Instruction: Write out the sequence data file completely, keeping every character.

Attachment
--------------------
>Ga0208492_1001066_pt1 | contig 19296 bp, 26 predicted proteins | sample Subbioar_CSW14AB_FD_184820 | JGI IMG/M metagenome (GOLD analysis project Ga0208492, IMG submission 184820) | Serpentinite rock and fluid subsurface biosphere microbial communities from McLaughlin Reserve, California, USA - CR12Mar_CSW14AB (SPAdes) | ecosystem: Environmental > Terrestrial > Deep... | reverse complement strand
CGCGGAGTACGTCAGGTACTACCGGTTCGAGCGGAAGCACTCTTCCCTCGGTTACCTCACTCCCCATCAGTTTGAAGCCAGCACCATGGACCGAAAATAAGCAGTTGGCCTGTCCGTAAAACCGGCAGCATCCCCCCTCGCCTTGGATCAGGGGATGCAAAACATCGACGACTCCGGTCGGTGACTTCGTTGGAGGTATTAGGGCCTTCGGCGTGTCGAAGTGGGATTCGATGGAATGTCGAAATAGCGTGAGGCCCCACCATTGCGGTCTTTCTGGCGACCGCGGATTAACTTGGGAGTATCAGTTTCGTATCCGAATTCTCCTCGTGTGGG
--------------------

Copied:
>Ga0208492_1001066_pt1 | contig 19296 bp, 26 predicted proteins | sample Subbioar_CSW14AB_FD_184820 | JGI IMG/M metagenome (GOLD analysis project Ga0208492, IMG submission 184820) | Serpentinite rock and fluid subsurface biosphere microbial communities from McLaughlin Reserve, California, USA - CR12Mar_CSW14AB (SPAdes) | ecosystem: Environmental > Terrestrial > Deep... | reverse complement strand
CGCGGAGTACGTCAGGTACTACCGGTTCGAGCGGAAGCACTCTTCCCTCGGTTACCTCACTCCCCATCAGTTTGAAGCCAGCACCATGGACCGAAAATAAGCAGTTGGCCTGTCCGTAAAACCGGCAGCATCCCCCCTCGCCTTGGATCAGGGGATGCAAAACATCGACGACTCCGGTCGGTGACTTCGTTGGAGGTATTAGGGCCTTCGGCGTGTCGAAGTGGGATTCGATGGAATGTCGAAATAGCGTGAGGCCCCACCATTGCGGTCTTTCTGGCGACCGCGGATTAACTTGGGAGTATCAGTTTCGTATCCGAATTCTCCTCGTGTGGG